The one rule is, be honest. Be who you are, or who you know yourself to be at the time of writing. Going deep beneath the layers of who should I be, the pleaser, the sweet person, and all the other personas worn and learned over time to ride the waves without hitting a rock, dissolved. What was left?…the journey inside, no longer fearful to learn about who was there, discovering her, and speaking for her for the very first time.
photo by Patricia
Cocooning myself against the threats in the world was crucial to survival. Every living being posed a threat. This type of cocooning lead to decay, not growth, but I knew no other way.
Reaching out for help from the black hole took great courage and persistence. One starts where one can. The local Mental Health Clinic took on clients based on income so my fee was very low. With only Samuel working at minimum wage we scraped by each week. My babysitting, crafts and frugal spending habits kept us afloat.
Those steps outward were so terrifying. What will they think about me? The urge to blurt forth what brothers had done had become too much to contain, yet along with it was great fear of how badly I’d look. The dirt by others dirtied me and in my mind must be my fault.
Yet there remained one glittering speck of instinct knowing all that was not true. And that speck grew and grew with the help of therapists throughout the years, even ones that behaved badly. Perhaps those spurred me on even more.
Reaching out for friends and outside activities brought anxiety and was scary yet the need for connection grew greater. Always a part of school chorale my love of singing drew me to the local chorale. That became a healthy opportunity for growth in many ways for years. With shaking knees at concerts, friends held me up with their kind support. Each concert became easier and rehearsals less scary and fun.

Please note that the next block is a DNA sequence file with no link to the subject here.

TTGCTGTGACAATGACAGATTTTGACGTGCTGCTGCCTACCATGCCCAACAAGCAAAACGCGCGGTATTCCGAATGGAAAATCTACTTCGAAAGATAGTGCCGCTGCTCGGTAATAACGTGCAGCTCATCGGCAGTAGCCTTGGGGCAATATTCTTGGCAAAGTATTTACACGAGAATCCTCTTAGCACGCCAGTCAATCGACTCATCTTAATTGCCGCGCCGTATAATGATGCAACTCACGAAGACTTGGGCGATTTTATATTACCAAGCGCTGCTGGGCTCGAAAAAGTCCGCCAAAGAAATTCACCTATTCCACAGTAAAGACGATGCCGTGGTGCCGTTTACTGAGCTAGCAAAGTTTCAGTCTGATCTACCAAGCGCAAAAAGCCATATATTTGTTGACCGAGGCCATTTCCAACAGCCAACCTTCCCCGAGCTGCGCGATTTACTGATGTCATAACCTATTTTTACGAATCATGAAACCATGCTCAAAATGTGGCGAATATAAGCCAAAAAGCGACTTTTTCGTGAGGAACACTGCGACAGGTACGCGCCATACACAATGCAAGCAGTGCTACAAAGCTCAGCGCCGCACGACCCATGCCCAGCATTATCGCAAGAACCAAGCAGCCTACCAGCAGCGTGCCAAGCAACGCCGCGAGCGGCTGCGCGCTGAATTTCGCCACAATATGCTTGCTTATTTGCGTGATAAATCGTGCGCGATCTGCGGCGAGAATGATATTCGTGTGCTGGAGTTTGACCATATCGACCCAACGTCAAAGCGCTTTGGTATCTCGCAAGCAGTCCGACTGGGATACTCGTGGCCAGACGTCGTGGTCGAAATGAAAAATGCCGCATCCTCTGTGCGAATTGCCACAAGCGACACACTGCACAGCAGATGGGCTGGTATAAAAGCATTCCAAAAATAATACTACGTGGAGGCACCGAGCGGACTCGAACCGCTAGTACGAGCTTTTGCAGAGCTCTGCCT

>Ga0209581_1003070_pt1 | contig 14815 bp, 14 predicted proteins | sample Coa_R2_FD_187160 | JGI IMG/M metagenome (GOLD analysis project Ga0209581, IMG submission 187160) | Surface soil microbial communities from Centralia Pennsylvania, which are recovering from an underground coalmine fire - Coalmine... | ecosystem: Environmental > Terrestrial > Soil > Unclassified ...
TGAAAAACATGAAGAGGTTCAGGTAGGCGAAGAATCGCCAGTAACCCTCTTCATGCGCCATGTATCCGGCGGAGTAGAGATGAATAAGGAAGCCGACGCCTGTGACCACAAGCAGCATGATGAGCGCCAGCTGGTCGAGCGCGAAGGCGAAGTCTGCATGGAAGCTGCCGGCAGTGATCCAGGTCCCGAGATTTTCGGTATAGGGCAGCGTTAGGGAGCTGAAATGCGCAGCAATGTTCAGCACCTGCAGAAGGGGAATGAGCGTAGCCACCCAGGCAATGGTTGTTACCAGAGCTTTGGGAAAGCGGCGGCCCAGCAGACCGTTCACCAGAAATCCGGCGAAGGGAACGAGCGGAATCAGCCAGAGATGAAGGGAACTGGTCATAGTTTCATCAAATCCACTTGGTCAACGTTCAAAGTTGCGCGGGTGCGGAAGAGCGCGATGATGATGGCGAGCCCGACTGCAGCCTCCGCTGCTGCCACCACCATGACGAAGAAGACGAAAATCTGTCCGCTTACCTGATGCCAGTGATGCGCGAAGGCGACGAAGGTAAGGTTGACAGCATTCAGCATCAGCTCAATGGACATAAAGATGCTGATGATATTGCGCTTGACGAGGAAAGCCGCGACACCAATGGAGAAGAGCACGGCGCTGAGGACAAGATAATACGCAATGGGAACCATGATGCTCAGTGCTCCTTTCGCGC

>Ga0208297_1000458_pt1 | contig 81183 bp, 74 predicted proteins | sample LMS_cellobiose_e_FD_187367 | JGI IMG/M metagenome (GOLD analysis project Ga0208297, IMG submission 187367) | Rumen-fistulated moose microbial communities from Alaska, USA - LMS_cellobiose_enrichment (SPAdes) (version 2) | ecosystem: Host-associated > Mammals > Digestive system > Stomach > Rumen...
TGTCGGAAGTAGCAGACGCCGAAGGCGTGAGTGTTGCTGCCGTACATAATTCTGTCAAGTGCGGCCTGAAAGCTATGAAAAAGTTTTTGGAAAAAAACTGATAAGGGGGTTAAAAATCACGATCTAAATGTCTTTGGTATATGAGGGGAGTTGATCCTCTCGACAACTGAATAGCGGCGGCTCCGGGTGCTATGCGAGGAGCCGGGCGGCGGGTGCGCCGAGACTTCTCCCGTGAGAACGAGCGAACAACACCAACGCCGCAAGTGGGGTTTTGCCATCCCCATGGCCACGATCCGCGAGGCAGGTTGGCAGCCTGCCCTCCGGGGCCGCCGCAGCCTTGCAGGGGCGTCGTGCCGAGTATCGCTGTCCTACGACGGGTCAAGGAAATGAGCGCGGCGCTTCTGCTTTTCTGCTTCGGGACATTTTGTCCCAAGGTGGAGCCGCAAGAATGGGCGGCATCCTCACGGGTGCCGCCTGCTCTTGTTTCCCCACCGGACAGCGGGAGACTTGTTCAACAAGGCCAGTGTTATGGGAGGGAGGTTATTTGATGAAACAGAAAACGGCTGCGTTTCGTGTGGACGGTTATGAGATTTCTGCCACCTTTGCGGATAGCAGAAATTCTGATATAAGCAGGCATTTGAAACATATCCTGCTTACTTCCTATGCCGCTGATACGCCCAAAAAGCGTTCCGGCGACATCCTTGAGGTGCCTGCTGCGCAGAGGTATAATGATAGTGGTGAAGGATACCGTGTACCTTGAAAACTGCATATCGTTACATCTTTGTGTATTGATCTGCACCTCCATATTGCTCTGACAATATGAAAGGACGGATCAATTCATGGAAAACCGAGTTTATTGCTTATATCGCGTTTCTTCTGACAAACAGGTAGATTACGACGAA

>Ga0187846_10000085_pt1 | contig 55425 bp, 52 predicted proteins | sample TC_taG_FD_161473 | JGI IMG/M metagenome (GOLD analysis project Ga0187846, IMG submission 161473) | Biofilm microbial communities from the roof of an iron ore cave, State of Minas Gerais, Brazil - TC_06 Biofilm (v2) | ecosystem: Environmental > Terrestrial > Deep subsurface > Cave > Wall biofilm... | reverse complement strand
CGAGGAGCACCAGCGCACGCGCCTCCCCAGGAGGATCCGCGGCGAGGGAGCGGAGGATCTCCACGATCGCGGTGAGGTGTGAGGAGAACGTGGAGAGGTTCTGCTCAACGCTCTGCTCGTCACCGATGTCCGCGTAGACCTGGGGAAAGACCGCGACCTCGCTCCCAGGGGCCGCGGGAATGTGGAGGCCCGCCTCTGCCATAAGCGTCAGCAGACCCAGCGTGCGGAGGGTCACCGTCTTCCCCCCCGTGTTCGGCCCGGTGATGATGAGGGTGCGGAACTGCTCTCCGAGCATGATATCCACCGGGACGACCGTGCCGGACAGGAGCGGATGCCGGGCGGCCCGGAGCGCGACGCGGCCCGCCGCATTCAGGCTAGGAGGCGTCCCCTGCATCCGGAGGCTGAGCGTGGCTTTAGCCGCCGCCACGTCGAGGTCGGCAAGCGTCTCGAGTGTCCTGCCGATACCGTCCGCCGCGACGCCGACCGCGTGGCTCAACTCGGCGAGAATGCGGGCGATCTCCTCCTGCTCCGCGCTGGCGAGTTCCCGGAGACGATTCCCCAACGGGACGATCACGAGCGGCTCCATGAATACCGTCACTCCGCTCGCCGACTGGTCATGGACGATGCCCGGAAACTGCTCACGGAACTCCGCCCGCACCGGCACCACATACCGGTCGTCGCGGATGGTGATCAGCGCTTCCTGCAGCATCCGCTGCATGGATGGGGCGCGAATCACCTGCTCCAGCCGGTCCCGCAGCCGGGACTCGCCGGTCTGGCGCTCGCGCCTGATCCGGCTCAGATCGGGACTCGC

Friends have remained and due to taking risks and asking others, a group was formed that has met monthly for over 15 years. We rotate at each other’s houses for crafts, cards, snacks then a dessert. The comfort and camaraderie of other women became a base like earth to grow from.
The need to cocoon myself from too much stimulation remains. Many should’s arise in my mind, yet one rational voice whispers my truth, It’ OK, do what you need to for you…
There is in each of us a wealth to discover of untapped resources. But how to dig through the layers of injury to find the treasures? It wasn’t until middle-age when the filth left behind by others began to break away. Feeling clean arose from deep within. My life had stopped at the age of eight. Who I was went underground. Who you knew was not me.
There were periods of success and finishing what was started, but more often any hopes, dreams, goals or even a small simple project was left unfinished. Darkness and pain mired my body and mind in turmoil and self-hate.
Working with mosaics brings satisfaction on many levels. Sometimes the jagged pieces cut my fingers and reminds me how like the shards I am; warm and beautiful sometimes, prickly, cold and sharp other times. And the broken pieces, not usually cut carefully but pounded with a hammer, come together in wholeness with a unique presence not found when scattered.